Thursday, July 25, 2013


Growing up in northern Wisconsin and living there until my mid twenties, the foods eaten were mostly locally grown -- and canned or frozen. There may have been some edible products shipped in from some warmer climate. However, it probably didn't get onto the table of my childhood home. It would have been unrecognizable as food and -- more than likely -- too expensive.

Chili is an example of one meal from my childhood. Nothing like any chili I've seen since. Mother started with ground hamburger, small amount of onion, lots of home canned tomato juice, kidney beans and elbow macaroni. A little chili powder. A little black pepper. With soda crackers, that's dinner. Essentially, it was chili soup.

A recent conversation with friends was about foods of our childhood. Essentially, we each ate "regional" foods or "ancestral" cooking. Most times it was based on locally available foods. Today, the foods we eat may have traveled a 1000 miles to get to our grocer's shelf or produce section.

Soon we were talking of individual food items. Time to relate that first artichoke. After university, my first job was in California. Introduction to the artichoke was at the home of a friend. The artichoke is boiled. Then pick off the leaves and dip in a seasoned mayonnaise. Then scrape the leaf across your teeth to extract the mayonnaise and the pulp on the leaf. Once all the leaves are gone, the heart of the artichoke is eaten after liberally applying the mayonnaise dip. Seemed to be a lot of effort for a little food.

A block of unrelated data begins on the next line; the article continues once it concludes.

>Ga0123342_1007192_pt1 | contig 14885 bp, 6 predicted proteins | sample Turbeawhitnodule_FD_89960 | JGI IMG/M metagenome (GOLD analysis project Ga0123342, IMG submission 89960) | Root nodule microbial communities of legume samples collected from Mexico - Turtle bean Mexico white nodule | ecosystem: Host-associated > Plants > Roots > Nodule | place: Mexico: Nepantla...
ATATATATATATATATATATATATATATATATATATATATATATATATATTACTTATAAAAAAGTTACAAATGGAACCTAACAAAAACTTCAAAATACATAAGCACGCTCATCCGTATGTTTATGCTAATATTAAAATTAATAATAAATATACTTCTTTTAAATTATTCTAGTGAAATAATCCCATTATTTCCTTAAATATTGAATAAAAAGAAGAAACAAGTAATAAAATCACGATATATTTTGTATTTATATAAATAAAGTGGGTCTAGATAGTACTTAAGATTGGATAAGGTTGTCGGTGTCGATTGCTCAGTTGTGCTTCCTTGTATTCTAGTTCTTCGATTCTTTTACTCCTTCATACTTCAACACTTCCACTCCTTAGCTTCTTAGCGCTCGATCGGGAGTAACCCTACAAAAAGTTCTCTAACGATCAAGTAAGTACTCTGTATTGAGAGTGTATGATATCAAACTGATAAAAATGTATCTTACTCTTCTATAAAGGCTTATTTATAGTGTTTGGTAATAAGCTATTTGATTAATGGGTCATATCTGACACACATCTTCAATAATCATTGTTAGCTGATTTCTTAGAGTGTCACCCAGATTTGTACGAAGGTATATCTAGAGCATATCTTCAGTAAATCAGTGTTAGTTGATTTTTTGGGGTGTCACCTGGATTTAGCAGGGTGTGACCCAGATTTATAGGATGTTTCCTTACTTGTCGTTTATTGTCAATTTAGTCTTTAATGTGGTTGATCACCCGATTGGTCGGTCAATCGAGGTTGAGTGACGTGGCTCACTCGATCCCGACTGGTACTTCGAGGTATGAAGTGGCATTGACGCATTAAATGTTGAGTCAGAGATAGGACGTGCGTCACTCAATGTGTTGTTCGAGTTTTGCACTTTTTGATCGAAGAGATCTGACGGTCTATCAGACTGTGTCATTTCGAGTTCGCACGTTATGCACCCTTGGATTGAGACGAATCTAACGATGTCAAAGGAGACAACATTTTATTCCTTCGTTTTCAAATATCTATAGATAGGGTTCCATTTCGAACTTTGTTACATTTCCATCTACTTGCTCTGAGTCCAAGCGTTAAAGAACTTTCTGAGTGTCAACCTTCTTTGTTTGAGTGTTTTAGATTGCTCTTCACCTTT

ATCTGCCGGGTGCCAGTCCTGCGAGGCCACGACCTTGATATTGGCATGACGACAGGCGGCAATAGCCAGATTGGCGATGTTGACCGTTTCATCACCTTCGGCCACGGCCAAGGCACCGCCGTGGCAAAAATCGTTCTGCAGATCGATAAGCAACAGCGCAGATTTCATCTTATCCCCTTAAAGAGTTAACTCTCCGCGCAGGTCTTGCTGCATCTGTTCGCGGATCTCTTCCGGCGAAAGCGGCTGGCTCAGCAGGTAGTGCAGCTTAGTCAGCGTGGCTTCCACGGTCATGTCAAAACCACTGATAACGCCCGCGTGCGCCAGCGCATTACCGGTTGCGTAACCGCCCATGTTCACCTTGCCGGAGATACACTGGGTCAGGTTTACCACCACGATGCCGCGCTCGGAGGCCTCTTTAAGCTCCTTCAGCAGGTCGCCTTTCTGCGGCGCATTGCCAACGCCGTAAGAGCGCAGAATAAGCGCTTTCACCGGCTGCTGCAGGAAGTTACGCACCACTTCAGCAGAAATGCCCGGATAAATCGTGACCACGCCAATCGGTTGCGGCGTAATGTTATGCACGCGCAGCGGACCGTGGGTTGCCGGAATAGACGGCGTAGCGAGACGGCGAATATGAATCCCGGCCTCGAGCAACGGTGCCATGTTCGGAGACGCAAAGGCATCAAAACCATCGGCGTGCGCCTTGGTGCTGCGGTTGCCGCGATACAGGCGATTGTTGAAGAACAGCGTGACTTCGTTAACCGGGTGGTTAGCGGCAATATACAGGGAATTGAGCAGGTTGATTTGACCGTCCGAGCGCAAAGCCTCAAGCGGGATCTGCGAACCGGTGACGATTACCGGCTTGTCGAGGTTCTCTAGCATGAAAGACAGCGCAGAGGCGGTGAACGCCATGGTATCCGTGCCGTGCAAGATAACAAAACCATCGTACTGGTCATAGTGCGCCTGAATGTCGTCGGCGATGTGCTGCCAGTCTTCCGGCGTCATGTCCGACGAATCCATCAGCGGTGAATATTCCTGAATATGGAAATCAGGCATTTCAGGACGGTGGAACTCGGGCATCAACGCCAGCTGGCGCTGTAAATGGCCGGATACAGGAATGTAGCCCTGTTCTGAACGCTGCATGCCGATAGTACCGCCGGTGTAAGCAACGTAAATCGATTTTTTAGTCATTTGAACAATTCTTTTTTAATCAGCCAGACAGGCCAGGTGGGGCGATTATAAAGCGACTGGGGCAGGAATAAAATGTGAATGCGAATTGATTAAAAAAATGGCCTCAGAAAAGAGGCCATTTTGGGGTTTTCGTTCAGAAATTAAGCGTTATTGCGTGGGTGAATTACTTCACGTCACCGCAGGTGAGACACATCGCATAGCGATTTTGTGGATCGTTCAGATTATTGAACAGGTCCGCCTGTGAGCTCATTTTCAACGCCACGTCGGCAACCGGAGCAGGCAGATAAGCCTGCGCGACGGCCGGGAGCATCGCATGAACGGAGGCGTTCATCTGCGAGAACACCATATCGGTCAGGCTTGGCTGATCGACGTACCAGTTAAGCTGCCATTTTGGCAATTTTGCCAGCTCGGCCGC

Five decades later, no doubt an artichoke can be purchased at a grocery store in northern Wisconsin. Today after population movement and immigration, that northern grocery store will also have the ingredients for Asian cooking and Mexican dishes.

Although most foods are available in a grocer anywhere across the country, regional dishes and specialties remain. Fish boils are concentrated in northeastern Wisconsin. Pastys are quite popular in Upper Michigan. Booyah is another Wisconsin and Minnesota creation that can be found at community fund raising events.

Do you have memories of food from your childhood. Any regional or ancestral dishes that I might want to check out.

All this talk of food makes me think about the refrigerator -- just 15 feet away.


  1. I am still very partial to shrimp gumbo done Cajun style.

  2. Artichokes are, and always have been, my favorite food. We didn't get them often when I was young, but when I was old enough to walk to the grocery store I'd walk down the hill and spend my allowance on one, walk back up the hill and immediately boil and eat it. With Best Foods Mayonnaise. Yum. My mom served them cold with dinner, I guess as the salad, but when I cooked MINE, they were always hot, I couldn't wait.

    As a young married, I used to love stopping at Castroville, the Artichoke Capital of the World, on our way to Carmel or Monterey for the weekend. We always drove away with a bag full of artichokes.

    I grew up in the San Francisco Bay Area, and we had a regular meal every night, meat, starch, veggies and salad. Dessert always, too. At 6:00 sharp! Nothing fancy, just a good balanced meal. :)

    Love your header.

    1. My mom's sloppy Joe...a can of Campbells chicken gumbo soup and fried hamburger. And other favorite...pork ribs, tators and sauerkraut with a side of applesauce. I always covered a plate of white bread with a cloth napkin for my dad...


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